Implications of Nanofactory Technology
As a general-purpose manufacturing technology, molecular manufacturing will be able to build highly advanced products useful in almost every field of endeavor, including medicine, environmental remediation, daily life, housing, humanitarian relief, entertainment, computation, transportation, infrastructure, and war. The ability of a personal nanofactory to build another nanofactory in an hour means that manufacturing capacity will not be scarce; because the manufacturing process will be automated and self-contained, the products will be inexpensive to make.
Molecular manufacturing will create many risks, but military implications are perhaps the most perilous. A nation or organization that could design and test new high-tech weapons quickly, then inexpensively build an almost unlimited number of them, could become a potent military force virtually overnight. There are several reasons to think that an arms race based on this technology would not be stable. This logic could lead to preemptive strikes and massive oppression to prevent opponents from developing the technology.
Societal, medical, environmental, and economic implications of molecular manufacturing also may be extreme. Non-scarce manufacturing raises the possibility of planet-scale engineering, which may mitigate existing environmental damage but also may cause new kinds of damage. Engineered machines smaller than cells will be potent medical tools. The ability to manufacture most products from a simple organic feedstock may reduce demand for transportation, warehousing, mined minerals, and of course traditional manufacturing. The ability to build anything you can download plans for could bring Internet-like problems to the physical world.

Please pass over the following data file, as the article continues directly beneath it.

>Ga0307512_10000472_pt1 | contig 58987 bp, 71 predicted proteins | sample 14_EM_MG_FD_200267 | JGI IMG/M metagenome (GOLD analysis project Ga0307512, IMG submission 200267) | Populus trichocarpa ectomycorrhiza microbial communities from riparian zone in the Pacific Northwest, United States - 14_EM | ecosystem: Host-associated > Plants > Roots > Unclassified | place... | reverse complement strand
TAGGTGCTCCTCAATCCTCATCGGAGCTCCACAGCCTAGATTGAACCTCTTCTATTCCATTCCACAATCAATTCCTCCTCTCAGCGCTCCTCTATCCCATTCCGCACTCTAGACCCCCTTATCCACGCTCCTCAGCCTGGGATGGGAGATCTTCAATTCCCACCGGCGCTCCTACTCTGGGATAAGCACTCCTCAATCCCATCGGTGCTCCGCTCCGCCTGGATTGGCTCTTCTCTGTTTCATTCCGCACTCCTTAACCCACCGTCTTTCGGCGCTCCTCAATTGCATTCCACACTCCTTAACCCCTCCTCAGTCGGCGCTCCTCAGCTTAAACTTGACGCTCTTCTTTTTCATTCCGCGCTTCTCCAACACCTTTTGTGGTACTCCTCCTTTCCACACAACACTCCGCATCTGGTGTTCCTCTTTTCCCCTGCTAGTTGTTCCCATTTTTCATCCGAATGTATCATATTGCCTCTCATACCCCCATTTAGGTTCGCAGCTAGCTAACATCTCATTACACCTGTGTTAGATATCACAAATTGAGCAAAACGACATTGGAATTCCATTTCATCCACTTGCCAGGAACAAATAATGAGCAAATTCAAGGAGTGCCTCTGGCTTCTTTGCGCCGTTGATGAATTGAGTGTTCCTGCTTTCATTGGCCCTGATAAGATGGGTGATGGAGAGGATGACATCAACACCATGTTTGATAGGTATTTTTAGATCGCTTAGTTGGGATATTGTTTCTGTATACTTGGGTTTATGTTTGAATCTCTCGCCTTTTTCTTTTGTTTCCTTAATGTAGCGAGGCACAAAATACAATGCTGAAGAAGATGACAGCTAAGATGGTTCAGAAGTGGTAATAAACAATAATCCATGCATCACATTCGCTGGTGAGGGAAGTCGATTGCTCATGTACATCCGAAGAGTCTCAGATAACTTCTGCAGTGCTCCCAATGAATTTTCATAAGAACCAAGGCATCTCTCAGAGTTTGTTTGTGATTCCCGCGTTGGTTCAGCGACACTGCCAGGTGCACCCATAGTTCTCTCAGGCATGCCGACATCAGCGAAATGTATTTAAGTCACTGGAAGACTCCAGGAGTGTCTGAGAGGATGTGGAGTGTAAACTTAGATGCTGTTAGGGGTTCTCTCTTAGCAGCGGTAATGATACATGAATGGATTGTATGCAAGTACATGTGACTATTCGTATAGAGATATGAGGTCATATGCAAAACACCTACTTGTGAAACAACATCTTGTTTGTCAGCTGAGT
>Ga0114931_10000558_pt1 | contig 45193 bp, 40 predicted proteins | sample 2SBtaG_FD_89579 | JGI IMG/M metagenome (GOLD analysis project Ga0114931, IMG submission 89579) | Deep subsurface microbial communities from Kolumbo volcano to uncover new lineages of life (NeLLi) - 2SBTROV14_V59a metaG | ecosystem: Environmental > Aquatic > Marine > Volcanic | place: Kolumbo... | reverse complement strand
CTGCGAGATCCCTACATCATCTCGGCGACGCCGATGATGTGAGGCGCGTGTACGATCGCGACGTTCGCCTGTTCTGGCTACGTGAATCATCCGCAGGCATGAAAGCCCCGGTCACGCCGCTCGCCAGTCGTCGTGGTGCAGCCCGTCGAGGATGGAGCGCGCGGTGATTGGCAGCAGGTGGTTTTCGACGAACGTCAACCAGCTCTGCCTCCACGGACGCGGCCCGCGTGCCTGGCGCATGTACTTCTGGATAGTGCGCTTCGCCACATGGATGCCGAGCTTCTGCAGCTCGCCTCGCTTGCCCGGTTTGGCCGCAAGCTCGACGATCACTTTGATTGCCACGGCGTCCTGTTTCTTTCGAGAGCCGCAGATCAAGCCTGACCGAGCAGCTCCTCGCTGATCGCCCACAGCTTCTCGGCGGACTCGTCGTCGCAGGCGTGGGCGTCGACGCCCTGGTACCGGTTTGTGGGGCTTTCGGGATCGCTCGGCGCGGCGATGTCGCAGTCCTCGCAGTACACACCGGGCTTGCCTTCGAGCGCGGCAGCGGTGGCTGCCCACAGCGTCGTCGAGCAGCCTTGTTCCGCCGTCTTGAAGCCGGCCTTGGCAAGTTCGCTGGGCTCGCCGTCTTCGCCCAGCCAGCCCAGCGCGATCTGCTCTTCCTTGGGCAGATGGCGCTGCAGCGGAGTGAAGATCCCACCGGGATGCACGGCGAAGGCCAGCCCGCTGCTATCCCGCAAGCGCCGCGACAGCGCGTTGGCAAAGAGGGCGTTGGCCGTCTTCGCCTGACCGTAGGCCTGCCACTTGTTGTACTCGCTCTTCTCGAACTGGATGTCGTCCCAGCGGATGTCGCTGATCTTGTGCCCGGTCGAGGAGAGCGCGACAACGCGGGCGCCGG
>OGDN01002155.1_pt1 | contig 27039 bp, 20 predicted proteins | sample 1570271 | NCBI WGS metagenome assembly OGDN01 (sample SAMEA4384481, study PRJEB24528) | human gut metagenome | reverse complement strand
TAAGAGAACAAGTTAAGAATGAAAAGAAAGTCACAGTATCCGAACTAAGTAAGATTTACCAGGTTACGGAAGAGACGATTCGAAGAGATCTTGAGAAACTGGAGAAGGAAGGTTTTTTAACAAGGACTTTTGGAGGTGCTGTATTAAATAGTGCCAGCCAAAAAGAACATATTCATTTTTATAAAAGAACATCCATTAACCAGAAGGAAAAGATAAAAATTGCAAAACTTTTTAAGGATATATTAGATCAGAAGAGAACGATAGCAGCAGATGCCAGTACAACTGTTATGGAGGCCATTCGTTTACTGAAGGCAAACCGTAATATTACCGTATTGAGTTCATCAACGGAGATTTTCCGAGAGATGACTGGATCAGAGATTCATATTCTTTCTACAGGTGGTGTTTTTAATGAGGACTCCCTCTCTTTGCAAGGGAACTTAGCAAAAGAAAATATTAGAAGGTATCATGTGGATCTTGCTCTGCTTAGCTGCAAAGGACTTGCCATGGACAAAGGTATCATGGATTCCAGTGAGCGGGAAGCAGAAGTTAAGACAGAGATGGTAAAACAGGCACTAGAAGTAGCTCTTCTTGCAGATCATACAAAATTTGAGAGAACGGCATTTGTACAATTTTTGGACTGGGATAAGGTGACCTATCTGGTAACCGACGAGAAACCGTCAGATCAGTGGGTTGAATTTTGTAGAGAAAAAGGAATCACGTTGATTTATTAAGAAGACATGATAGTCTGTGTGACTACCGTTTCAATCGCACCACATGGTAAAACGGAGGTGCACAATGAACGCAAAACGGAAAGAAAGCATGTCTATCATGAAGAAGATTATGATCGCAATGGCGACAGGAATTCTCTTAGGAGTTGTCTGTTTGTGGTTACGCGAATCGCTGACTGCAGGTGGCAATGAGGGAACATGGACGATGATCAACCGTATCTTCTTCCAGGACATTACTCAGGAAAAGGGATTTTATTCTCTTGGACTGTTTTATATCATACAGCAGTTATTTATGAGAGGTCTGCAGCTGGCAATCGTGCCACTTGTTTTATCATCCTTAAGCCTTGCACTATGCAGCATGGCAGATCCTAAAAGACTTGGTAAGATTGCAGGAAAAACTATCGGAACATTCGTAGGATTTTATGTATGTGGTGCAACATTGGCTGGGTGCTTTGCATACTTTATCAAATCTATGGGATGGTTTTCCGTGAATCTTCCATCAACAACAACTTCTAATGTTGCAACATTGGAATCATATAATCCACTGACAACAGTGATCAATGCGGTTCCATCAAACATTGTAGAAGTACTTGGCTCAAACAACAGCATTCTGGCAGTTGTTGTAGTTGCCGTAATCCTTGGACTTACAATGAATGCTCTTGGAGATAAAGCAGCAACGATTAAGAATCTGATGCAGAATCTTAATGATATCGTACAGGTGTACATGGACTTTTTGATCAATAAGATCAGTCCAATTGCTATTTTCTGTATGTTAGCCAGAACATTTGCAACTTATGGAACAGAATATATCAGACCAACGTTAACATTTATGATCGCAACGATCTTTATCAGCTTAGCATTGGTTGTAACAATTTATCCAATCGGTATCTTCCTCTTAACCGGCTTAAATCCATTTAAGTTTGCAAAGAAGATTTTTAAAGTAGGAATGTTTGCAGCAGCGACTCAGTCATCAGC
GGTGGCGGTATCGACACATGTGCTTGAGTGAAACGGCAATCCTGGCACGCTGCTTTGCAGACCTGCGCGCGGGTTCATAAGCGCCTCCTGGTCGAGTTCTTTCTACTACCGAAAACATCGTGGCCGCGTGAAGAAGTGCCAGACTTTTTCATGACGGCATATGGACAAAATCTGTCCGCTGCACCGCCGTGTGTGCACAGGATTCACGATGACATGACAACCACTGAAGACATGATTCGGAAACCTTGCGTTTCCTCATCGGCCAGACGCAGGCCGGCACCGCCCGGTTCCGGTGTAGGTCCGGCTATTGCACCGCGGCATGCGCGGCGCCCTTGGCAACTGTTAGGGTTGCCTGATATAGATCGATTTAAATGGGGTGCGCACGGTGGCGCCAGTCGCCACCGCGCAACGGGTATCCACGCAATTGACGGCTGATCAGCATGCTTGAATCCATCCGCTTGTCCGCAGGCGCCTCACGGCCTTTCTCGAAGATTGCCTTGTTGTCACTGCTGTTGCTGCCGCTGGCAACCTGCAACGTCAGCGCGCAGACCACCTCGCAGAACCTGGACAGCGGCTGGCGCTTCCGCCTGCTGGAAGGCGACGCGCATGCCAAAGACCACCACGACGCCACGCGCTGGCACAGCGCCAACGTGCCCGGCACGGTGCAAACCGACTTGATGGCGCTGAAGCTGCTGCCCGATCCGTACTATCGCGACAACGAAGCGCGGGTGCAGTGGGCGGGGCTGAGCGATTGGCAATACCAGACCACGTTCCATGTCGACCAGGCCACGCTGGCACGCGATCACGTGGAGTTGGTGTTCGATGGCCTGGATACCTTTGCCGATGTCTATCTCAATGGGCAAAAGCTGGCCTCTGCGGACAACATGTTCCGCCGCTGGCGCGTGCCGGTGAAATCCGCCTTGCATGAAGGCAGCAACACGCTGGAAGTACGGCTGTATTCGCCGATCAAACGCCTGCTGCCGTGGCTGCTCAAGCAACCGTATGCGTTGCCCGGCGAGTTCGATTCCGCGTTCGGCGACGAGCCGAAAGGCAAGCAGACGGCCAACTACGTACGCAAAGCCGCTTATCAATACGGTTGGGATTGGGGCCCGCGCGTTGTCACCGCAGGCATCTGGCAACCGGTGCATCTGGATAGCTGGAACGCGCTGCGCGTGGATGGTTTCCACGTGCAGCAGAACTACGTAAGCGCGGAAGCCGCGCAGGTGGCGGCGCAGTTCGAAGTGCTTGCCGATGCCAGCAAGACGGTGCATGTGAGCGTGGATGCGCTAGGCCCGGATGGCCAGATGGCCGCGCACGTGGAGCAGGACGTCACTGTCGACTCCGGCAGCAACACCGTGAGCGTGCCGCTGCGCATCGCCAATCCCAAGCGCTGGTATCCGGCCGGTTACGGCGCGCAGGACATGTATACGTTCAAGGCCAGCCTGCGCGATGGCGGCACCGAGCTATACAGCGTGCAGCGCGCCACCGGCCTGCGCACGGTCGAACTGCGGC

The timeline of molecular manufacturing development will depend on several factors. What we can say with certainty is that development will become rapidly less expensive and more straightforward; in a decade or so, a large corporation might be able to develop these capabilities in just a few years.
CRN has been studying these issues, in cooperation with a number of experts, for several years. So far, our main conclusion is that there will be no easy answers. Hasty or extreme policies will have unintended and counterproductive consequences—for example, overly stringent limits on the use of nanofactories could create a black market in unrestricted nanofactories and their products.
Unfortunately, research into these implications and how to deal with them is embryonic or nonexistent. If international organizations or policies will be needed, there may not be enough time left to design and implement them unless the effort begins very soon.
Molecular manufacturing will provide major opportunities and massive threats. It is perhaps the only technology that can produce effective solutions to the world's pressing environmental problems. Conversely, its military potential is horrific and may lead to devastating war. It would be easy to miss the positive opportunities and exacerbate the problems through bad policy. It will be difficult to design and implement wise solutions to the varied and interlocking issues, but technological change will not wait for that. Molecular manufacturing demands focused study and wise choices—starting now.